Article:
Foot care for individuals with Diabetes is important at all times, however with the cooler weather approaching us, a change in our routine is imminent and can pose a risk to our foot health.
Diabetic affected feet can present with altered sensation and a reduction in blood circulation. As a result, cuts, wounds, blisters, and other foot lesions, may not be causing any pain and your may inaccurately determine hot-cold temperatures. Additionally, a reduction in blood flow can delay healing. When poorly managed, infection may develop and the risk of ulcerations rise with the potential to lead to amputations. Prevention of Diabetic Foot Related Complications is always the best management and here are a few ways to help your feet survive the winter months.
Check your feet daily
Since neural sensation is altered, it is important to check your feet by looking at them and feeling for any changes. If you find it difficult to see the bottom, a mirror can be helpful or ask a relative to assist.
Keep your feet dry
Dry thoroughly between your toes and avoid leaving shoes outside in the winter frost where they can become damp. Moisture between the toes is a perfect environment for fungal infections to develop.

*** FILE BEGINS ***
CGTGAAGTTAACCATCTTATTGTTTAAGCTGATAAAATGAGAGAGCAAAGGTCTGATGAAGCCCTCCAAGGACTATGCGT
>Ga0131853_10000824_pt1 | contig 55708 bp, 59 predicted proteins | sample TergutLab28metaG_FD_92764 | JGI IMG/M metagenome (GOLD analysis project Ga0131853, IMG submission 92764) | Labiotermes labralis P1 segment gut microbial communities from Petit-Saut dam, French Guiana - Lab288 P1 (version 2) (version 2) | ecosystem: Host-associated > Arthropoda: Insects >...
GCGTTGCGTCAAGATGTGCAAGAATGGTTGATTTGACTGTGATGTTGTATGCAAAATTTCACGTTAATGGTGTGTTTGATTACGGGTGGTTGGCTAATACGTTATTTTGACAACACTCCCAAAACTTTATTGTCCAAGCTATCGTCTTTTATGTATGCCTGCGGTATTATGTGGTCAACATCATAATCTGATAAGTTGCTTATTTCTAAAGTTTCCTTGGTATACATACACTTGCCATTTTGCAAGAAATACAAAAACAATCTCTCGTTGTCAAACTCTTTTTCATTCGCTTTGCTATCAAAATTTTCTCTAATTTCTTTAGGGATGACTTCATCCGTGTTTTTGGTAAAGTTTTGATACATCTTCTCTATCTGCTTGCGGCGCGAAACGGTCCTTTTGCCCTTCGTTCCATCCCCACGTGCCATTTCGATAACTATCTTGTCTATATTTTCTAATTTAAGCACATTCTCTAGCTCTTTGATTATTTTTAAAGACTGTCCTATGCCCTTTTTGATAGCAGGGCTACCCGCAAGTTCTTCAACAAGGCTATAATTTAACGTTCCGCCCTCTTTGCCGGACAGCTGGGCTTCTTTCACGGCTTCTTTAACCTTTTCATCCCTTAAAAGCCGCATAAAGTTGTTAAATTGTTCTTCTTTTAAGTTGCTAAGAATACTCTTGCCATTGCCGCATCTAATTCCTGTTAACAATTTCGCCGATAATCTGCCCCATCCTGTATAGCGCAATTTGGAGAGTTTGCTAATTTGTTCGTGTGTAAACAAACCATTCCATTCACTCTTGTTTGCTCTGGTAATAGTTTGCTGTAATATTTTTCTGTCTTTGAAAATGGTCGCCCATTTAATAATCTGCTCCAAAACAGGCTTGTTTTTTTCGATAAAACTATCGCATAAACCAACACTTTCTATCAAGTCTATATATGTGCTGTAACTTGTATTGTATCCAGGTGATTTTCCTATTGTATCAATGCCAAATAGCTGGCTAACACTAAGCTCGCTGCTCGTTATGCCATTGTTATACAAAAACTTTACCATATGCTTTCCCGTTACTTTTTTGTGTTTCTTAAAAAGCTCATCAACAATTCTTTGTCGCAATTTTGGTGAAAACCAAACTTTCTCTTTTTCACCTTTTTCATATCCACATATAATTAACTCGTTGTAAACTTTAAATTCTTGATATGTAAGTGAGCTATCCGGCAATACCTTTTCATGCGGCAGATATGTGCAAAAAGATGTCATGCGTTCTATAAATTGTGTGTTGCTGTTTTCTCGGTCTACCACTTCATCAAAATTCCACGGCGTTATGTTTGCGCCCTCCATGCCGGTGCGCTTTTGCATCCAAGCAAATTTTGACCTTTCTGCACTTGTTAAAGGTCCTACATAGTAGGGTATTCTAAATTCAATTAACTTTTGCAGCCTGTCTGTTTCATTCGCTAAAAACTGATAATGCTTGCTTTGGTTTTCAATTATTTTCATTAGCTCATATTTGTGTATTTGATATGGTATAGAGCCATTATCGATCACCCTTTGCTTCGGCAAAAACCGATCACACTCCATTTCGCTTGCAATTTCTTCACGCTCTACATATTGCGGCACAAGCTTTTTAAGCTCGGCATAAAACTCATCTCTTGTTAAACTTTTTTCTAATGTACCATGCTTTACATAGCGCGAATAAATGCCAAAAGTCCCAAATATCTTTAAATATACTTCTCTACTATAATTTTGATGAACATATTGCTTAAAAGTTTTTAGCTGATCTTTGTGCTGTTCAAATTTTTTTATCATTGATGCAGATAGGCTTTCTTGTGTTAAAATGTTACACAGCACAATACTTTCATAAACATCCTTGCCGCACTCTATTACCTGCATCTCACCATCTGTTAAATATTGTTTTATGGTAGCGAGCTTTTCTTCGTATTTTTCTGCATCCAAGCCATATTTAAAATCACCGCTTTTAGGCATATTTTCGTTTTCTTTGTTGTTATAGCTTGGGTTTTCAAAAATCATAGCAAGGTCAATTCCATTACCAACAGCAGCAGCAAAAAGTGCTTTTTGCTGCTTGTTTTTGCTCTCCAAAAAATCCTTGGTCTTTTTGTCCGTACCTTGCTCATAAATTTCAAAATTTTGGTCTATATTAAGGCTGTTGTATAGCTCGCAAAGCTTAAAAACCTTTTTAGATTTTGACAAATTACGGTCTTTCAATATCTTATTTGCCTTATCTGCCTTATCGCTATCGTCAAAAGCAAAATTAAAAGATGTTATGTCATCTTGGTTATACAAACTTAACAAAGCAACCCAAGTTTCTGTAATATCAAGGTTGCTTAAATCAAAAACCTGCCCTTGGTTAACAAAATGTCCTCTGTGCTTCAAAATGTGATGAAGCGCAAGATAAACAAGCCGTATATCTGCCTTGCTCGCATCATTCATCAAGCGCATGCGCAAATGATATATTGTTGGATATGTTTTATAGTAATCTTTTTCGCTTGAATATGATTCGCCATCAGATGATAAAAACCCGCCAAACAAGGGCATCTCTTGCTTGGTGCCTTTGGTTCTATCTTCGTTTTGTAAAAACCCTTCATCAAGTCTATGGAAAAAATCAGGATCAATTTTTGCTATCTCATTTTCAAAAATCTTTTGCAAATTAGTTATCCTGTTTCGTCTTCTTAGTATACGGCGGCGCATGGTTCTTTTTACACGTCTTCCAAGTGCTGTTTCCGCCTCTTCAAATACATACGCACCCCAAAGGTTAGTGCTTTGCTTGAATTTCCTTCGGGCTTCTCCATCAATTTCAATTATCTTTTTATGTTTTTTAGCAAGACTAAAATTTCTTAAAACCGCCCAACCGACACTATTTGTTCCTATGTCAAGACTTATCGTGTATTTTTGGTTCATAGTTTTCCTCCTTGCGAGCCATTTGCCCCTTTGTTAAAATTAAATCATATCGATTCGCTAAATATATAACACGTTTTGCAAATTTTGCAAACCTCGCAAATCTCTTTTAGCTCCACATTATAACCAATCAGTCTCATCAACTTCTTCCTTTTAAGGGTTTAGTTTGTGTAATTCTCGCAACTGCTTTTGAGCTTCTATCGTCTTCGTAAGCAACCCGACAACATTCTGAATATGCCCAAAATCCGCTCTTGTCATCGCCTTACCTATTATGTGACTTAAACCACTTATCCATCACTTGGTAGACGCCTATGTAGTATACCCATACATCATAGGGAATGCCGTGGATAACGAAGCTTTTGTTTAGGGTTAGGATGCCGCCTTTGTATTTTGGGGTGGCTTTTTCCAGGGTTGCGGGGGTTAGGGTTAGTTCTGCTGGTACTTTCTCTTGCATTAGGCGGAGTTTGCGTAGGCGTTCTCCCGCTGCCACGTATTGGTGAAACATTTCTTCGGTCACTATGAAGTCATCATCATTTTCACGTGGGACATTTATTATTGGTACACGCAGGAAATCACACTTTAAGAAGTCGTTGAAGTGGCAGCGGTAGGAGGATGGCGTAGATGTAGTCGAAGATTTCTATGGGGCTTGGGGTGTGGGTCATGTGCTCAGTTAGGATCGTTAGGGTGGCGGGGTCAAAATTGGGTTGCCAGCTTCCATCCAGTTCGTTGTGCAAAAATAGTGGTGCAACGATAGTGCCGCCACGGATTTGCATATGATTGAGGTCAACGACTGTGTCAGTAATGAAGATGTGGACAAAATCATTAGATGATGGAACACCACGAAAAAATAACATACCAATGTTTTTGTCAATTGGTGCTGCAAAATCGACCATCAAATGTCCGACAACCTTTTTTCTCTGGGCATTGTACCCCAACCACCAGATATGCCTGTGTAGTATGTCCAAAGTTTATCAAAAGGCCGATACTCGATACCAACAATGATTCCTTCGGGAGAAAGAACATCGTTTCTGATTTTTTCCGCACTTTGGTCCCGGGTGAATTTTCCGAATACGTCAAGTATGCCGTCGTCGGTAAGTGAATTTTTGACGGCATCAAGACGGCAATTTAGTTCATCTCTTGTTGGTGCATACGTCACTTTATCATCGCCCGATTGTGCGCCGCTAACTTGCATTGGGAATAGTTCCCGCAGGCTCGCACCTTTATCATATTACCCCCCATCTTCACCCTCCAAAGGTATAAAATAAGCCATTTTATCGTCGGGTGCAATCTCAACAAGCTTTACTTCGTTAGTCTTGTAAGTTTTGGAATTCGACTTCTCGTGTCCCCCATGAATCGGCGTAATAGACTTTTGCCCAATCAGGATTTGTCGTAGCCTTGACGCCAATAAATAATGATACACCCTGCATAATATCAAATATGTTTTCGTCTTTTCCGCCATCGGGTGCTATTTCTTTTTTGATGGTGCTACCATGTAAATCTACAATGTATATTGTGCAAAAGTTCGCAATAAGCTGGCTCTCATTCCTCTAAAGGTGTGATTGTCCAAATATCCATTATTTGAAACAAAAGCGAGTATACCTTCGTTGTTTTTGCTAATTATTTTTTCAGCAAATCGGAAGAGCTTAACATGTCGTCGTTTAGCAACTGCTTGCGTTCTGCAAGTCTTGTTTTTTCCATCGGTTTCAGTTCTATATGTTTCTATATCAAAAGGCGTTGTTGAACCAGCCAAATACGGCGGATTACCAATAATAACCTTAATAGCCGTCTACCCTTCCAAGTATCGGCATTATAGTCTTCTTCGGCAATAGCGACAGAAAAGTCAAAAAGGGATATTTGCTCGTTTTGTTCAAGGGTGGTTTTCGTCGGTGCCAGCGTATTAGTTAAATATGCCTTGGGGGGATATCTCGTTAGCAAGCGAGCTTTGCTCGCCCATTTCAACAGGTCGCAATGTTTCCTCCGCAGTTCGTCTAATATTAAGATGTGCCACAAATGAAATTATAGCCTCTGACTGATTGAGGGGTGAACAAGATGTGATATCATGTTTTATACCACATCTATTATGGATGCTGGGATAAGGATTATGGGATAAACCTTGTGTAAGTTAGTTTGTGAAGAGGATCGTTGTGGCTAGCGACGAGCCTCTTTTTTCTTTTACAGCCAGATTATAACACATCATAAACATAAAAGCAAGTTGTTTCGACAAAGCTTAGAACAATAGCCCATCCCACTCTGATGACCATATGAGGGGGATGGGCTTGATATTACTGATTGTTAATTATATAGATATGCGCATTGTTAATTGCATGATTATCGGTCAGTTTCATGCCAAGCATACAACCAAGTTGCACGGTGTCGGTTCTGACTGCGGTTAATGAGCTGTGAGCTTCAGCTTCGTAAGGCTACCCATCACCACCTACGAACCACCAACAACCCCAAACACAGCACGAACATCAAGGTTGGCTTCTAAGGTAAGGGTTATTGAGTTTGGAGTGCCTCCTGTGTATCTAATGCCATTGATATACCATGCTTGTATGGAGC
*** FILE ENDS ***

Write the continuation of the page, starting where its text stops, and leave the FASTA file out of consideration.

Excessive heat can dehydrate the skin and can cause burns to occur. Avoid sitting directly in front of a heat source such as heaters, car foot heater and open fireplaces. Also monitor water temperatures when bathing. Instead use socks and slippers to keep your feet warm.
Soaking your feet in excessively warm or hot water also reduces skin moisture and can cause macerated skin. Minimise soaking to luke warm water and always apply a moisturiser after.
Apply an emollient every day to restore foot moisture all over the feet avoiding the spaces in between the toes.
Keep your nails well-trimmed. Long, irregular nails, especially in enclosed footwear, can cause trauma to the surrounding skin. It is always best to have your nails managed by a Podiatrist if you have Diabetes.
Podiatrists are trained to perform neurovascular assessments to assess your risk of Diabetic foot related complications and can appropriately determine a management plan specific for your needs.